Dec. 7 (Bloomberg) -- Chancellor of the Exchequer George Osborne urged European leaders to stem the region’s worsening debt crisis, saying the turmoil posed a “very significant” danger to Britain’s already downgraded economic forecasts.
Speaking to lawmakers in London today, Osborne said banks across the world are facing “very stressed” funding conditions as the crisis saps the confidence of investors
“It would make life a lot easier for British banks if the crisis was resolved in the sense that people had confidence that there were a set of solutions that were going to work, even if they didn’t produce results overnight,” Osborne told Parliament’s Treasury Committee. He called for “a path that gives confidence to investors to purchase the debt of euro-zone countries or provide unsecured lending to euro-zone banks.”
Osborne made his comments as Prime Minister David Cameron prepares to join fellow EU leaders at a crisis-fighting summit this week. Cameron earlier today pledged to use negotiations over how to overhaul EU rules to win back powers from Brussels.
“The biggest shot in the arm the British economy could have this autumn is the resolution of the euro crisis,” Osborne said. “If the euro zone deteriorates that will have a very significant impact on the economy.”
The Office for Budget Responsibility predicted last week Britain will grow 0.9 percent this year, not the 1.7 percent seen in March, and by 0.7 percent in 2012 instead of 2.5 percent.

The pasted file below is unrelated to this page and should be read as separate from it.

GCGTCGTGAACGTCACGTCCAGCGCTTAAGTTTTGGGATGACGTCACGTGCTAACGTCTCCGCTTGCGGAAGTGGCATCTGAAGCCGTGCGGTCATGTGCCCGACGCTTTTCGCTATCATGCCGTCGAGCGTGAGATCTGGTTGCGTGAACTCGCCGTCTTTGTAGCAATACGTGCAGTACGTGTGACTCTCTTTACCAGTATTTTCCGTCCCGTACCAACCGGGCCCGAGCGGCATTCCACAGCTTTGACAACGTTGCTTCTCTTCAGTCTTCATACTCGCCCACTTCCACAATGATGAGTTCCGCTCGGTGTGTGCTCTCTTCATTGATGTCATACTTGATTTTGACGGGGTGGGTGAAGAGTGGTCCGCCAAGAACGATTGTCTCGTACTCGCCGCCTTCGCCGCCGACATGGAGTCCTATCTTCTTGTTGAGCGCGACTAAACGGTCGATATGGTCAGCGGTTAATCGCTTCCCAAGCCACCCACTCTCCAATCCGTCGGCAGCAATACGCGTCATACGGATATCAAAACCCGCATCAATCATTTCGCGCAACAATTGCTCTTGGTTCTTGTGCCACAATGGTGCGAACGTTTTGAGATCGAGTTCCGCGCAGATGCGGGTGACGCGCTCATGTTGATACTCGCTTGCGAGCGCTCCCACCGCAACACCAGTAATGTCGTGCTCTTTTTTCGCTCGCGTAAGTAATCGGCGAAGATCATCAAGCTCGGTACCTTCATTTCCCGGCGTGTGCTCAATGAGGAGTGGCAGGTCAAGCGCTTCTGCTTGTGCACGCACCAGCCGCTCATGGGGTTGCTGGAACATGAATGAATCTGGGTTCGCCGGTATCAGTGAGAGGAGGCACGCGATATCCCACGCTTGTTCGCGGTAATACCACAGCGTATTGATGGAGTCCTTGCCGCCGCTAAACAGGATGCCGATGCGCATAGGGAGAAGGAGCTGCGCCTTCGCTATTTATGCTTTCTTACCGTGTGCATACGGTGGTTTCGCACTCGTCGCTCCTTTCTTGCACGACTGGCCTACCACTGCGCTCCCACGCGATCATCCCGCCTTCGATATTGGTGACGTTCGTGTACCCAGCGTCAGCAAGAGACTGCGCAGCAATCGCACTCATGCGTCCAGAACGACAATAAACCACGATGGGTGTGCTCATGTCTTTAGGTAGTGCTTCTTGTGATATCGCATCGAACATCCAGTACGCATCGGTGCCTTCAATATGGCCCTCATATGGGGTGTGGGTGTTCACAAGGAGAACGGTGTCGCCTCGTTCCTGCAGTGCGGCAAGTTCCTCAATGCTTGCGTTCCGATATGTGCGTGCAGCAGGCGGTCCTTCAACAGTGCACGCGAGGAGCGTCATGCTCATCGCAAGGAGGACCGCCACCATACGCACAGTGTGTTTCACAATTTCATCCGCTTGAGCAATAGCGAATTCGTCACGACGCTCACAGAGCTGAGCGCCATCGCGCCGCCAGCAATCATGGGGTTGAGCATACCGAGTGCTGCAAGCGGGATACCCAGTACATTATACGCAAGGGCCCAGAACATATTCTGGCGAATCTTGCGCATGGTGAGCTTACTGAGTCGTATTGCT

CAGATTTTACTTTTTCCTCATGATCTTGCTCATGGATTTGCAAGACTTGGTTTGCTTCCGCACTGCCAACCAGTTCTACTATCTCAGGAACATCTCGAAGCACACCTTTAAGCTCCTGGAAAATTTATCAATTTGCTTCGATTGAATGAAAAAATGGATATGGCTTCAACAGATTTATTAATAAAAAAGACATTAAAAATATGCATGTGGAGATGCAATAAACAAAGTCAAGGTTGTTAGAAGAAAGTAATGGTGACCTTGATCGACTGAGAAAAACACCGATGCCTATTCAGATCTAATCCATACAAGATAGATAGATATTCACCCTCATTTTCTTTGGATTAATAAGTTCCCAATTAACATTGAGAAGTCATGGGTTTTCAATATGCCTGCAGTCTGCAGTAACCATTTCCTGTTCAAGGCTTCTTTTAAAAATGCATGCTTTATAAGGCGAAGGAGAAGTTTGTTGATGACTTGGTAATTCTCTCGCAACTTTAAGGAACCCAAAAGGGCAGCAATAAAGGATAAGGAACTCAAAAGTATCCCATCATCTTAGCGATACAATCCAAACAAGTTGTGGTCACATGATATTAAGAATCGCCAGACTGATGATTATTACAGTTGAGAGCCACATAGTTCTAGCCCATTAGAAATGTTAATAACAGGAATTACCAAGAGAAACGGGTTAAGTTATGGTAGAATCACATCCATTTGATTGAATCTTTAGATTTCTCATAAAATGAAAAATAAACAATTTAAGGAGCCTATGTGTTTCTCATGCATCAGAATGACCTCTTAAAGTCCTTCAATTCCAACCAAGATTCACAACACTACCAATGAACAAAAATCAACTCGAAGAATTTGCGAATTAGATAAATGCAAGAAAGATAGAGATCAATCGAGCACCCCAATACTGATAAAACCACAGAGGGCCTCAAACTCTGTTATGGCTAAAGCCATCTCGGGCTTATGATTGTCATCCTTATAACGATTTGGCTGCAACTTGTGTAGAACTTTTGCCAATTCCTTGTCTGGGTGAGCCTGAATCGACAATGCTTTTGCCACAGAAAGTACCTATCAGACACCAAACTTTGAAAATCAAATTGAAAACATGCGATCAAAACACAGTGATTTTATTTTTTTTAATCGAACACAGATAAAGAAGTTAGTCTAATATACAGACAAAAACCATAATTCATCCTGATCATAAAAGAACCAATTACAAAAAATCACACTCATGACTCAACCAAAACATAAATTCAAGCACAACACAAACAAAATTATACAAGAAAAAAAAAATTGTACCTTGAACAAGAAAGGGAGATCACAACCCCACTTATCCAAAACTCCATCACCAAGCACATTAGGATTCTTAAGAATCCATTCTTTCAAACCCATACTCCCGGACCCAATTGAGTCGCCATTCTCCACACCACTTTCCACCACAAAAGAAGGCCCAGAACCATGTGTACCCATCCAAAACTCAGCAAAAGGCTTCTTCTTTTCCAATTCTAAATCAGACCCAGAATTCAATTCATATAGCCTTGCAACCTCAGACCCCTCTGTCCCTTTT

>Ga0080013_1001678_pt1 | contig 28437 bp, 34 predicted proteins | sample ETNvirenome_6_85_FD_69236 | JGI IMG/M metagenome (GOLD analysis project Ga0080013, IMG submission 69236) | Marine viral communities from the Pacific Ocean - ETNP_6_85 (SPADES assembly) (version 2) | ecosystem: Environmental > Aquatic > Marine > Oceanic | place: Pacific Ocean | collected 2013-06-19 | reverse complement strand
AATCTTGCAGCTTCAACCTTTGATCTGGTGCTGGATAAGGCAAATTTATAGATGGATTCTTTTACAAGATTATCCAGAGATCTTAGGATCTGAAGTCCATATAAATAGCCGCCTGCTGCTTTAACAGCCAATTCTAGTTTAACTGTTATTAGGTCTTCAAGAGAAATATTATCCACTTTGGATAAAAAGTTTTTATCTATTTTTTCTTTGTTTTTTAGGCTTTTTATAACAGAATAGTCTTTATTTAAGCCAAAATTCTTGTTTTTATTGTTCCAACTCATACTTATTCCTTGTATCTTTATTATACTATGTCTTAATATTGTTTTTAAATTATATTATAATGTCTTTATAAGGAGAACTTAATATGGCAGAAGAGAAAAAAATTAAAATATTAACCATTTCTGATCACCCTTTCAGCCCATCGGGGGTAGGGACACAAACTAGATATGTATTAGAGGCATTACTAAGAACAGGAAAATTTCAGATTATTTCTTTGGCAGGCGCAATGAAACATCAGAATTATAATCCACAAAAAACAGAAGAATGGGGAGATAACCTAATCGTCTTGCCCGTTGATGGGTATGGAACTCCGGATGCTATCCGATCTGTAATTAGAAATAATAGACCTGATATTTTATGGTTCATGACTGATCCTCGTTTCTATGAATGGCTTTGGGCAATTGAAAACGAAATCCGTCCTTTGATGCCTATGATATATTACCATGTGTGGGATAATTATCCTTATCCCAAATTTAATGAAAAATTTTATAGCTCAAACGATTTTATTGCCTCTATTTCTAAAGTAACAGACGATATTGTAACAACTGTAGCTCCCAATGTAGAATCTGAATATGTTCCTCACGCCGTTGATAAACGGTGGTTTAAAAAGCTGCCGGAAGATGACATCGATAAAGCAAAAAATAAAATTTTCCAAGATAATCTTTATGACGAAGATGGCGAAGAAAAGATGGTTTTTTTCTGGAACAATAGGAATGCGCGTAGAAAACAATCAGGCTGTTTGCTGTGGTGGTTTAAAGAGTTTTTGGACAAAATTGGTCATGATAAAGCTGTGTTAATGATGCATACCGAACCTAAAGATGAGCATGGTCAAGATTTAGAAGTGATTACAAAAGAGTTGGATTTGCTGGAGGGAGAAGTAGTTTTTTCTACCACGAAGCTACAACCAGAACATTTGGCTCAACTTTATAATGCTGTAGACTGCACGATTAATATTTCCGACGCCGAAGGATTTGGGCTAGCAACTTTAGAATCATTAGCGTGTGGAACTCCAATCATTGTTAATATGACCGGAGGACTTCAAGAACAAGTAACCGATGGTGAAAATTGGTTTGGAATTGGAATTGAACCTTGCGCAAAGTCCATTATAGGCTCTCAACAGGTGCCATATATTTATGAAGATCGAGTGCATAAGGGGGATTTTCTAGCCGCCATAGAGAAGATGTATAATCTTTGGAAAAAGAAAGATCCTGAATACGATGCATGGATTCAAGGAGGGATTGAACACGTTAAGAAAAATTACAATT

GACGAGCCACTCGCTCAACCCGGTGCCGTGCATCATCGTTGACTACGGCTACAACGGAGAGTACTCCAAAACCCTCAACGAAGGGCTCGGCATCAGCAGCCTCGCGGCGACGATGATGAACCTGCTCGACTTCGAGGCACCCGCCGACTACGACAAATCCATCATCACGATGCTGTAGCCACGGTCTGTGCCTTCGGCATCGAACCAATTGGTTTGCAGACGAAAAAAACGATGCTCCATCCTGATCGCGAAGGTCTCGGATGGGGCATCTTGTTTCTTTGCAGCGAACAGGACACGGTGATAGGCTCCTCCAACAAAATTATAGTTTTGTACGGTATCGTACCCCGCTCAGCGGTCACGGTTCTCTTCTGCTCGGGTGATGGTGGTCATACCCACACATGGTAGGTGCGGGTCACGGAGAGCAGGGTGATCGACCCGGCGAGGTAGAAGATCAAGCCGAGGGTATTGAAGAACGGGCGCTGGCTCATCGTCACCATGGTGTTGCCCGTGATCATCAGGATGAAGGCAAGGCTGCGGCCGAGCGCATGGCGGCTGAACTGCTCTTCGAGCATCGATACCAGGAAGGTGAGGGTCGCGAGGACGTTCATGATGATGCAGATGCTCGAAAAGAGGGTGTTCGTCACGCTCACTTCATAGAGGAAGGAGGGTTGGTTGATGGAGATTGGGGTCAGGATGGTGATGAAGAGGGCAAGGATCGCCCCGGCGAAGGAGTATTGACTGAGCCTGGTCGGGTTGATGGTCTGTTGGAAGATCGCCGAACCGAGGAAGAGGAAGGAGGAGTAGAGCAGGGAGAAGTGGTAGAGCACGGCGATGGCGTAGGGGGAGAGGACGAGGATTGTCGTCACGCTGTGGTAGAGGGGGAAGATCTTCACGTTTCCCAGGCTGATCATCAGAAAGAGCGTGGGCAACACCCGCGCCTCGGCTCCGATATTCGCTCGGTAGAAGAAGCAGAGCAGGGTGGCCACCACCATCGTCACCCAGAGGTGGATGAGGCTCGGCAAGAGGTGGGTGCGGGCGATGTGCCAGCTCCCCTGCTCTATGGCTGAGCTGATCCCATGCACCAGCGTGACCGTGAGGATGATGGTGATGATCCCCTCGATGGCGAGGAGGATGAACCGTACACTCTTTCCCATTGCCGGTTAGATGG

The fiscal watchdog also estimated the 2008 financial crisis and the ensuing recession inflicted far more damage than previously thought, meaning potential output in 2016 is probably 13 percent lower than was forecast before the crisis.
“The financial crisis has had a bigger impact than has been previously calculated by everyone and that is causing a more prolonged recovery than anyone would have hoped, but I have not seen any evidence that there is a permanent, forever damage to the British economy,” Osborne said.
Cameron is facing growing pressure to use any new EU-wide treaty to recover powers ceded to the bloc. A quarter of his Conservative Party lawmakers voted in favor of a referendum on British membership of the EU in October.
--Editors: Andrew Atkinson, James Hertling
To contact the reporter on this story: Gonzalo Vina in London at firstname.lastname@example.org
To contact the editor responsible for this story: James Hertling at email@example.com